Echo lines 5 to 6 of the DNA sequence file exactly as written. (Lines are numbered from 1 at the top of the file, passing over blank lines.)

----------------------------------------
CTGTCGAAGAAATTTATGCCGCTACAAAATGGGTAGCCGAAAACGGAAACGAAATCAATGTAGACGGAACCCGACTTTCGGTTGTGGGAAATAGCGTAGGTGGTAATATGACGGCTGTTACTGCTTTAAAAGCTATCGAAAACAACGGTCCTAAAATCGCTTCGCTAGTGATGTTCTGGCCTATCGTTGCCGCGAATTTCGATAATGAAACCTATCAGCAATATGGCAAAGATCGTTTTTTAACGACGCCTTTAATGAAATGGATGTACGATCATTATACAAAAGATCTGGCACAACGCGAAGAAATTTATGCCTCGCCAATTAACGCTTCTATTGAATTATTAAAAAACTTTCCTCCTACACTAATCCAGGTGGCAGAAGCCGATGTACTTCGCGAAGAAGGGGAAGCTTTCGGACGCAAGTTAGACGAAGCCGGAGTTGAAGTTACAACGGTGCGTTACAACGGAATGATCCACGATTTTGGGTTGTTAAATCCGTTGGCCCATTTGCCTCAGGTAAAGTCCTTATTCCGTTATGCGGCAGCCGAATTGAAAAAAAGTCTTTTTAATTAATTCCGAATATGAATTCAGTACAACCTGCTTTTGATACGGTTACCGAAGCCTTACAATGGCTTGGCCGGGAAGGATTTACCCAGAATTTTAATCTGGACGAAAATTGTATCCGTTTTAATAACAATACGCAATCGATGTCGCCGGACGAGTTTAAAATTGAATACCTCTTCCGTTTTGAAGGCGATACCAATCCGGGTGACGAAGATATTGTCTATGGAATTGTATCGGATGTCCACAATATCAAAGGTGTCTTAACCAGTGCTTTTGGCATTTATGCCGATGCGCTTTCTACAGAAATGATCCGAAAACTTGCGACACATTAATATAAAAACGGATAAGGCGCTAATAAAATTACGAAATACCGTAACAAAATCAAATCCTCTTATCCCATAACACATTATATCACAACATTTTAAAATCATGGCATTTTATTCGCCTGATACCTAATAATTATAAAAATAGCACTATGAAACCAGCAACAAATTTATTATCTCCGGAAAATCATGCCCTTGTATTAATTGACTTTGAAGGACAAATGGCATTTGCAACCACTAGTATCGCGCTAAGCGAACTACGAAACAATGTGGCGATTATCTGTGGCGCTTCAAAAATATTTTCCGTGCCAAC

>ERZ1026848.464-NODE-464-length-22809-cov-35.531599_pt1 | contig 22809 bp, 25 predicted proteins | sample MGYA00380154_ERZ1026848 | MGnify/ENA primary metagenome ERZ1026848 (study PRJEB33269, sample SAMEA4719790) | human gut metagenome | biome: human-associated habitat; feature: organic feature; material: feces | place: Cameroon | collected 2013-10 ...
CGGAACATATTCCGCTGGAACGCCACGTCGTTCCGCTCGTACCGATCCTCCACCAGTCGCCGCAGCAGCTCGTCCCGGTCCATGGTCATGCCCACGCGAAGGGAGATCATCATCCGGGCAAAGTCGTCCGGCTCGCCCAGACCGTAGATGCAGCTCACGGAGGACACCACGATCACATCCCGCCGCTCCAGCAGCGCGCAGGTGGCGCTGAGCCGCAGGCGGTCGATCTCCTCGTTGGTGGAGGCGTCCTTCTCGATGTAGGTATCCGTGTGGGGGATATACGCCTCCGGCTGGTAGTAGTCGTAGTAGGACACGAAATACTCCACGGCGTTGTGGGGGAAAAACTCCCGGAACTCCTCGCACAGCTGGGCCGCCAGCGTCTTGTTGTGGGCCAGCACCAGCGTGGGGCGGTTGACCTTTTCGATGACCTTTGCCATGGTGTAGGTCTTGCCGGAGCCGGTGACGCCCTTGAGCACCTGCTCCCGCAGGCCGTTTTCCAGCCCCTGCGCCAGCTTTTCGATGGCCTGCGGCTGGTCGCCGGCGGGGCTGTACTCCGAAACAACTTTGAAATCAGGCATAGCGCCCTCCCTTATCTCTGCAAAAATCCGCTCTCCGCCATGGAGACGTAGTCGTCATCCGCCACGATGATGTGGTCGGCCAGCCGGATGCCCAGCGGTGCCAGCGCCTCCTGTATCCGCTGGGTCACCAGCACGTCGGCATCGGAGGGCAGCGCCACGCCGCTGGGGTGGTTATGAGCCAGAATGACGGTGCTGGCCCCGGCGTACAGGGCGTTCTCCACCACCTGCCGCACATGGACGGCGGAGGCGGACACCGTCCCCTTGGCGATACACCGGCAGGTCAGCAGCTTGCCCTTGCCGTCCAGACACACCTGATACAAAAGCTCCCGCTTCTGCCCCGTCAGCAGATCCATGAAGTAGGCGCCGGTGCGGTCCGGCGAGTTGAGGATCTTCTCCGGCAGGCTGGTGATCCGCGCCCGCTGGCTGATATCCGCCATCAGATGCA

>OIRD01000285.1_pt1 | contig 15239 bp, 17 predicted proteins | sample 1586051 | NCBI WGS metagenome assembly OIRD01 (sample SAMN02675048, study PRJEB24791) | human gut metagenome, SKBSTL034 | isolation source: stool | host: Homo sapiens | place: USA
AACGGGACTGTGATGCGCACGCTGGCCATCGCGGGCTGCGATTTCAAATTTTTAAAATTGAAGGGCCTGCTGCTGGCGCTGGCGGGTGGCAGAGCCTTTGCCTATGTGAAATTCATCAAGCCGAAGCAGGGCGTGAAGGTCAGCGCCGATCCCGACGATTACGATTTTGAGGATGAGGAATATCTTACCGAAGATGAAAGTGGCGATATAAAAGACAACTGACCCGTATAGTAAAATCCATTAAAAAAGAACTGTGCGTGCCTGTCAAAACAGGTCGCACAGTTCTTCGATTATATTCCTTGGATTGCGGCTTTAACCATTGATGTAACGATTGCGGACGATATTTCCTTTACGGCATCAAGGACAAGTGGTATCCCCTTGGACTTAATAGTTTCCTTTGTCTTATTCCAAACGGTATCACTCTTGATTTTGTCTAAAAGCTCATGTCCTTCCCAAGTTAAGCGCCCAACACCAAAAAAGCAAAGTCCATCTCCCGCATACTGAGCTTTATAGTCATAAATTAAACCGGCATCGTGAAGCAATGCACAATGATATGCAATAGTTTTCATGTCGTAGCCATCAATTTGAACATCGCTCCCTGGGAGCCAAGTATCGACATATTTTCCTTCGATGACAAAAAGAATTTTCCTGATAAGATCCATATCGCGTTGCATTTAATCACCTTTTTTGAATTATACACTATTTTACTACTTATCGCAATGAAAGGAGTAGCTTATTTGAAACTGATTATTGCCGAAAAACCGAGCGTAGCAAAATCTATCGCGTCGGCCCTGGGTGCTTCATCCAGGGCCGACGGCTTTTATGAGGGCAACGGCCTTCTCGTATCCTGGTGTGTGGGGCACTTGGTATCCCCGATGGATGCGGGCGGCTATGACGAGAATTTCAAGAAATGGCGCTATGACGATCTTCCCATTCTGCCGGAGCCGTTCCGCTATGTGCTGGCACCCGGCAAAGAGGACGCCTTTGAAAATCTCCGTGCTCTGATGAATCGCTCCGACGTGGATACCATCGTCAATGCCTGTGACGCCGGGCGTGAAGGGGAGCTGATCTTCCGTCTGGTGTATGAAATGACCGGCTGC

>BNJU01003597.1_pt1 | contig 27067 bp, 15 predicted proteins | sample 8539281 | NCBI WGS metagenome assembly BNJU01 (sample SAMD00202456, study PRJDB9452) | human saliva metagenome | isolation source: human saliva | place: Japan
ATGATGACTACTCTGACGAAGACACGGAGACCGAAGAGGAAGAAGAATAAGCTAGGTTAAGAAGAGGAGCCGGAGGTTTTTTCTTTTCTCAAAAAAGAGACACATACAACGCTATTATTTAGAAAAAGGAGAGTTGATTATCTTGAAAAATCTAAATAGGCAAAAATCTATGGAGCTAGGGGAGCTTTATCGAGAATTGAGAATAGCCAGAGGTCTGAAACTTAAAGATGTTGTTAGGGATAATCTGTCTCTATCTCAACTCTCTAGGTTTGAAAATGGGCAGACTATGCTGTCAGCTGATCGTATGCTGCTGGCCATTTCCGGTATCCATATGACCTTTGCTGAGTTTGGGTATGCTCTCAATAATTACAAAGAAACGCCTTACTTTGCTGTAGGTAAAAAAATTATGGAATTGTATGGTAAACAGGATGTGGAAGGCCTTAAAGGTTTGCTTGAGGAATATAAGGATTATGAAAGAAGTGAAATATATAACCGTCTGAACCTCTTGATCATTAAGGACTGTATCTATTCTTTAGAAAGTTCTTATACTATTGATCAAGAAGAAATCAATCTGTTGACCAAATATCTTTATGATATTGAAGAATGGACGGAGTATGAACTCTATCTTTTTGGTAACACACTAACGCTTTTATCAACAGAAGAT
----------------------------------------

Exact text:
AACGGGACTGTGATGCGCACGCTGGCCATCGCGGGCTGCGATTTCAAATTTTTAAAATTGAAGGGCCTGCTGCTGGCGCTGGCGGGTGGCAGAGCCTTTGCCTATGTGAAATTCATCAAGCCGAAGCAGGGCGTGAAGGTCAGCGCCGATCCCGACGATTACGATTTTGAGGATGAGGAATATCTTACCGAAGATGAAAGTGGCGATATAAAAGACAACTGACCCGTATAGTAAAATCCATTAAAAAAGAACTGTGCGTGCCTGTCAAAACAGGTCGCACAGTTCTTCGATTATATTCCTTGGATTGCGGCTTTAACCATTGATGTAACGATTGCGGACGATATTTCCTTTACGGCATCAAGGACAAGTGGTATCCCCTTGGACTTAATAGTTTCCTTTGTCTTATTCCAAACGGTATCACTCTTGATTTTGTCTAAAAGCTCATGTCCTTCCCAAGTTAAGCGCCCAACACCAAAAAAGCAAAGTCCATCTCCCGCATACTGAGCTTTATAGTCATAAATTAAACCGGCATCGTGAAGCAATGCACAATGATATGCAATAGTTTTCATGTCGTAGCCATCAATTTGAACATCGCTCCCTGGGAGCCAAGTATCGACATATTTTCCTTCGATGACAAAAAGAATTTTCCTGATAAGATCCATATCGCGTTGCATTTAATCACCTTTTTTGAATTATACACTATTTTACTACTTATCGCAATGAAAGGAGTAGCTTATTTGAAACTGATTATTGCCGAAAAACCGAGCGTAGCAAAATCTATCGCGTCGGCCCTGGGTGCTTCATCCAGGGCCGACGGCTTTTATGAGGGCAACGGCCTTCTCGTATCCTGGTGTGTGGGGCACTTGGTATCCCCGATGGATGCGGGCGGCTATGACGAGAATTTCAAGAAATGGCGCTATGACGATCTTCCCATTCTGCCGGAGCCGTTCCGCTATGTGCTGGCACCCGGCAAAGAGGACGCCTTTGAAAATCTCCGTGCTCTGATGAATCGCTCCGACGTGGATACCATCGTCAATGCCTGTGACGCCGGGCGTGAAGGGGAGCTGATCTTCCGTCTGGTGTATGAAATGACCGGCTGC

>BNJU01003597.1_pt1 | contig 27067 bp, 15 predicted proteins | sample 8539281 | NCBI WGS metagenome assembly BNJU01 (sample SAMD00202456, study PRJDB9452) | human saliva metagenome | isolation source: human saliva | place: Japan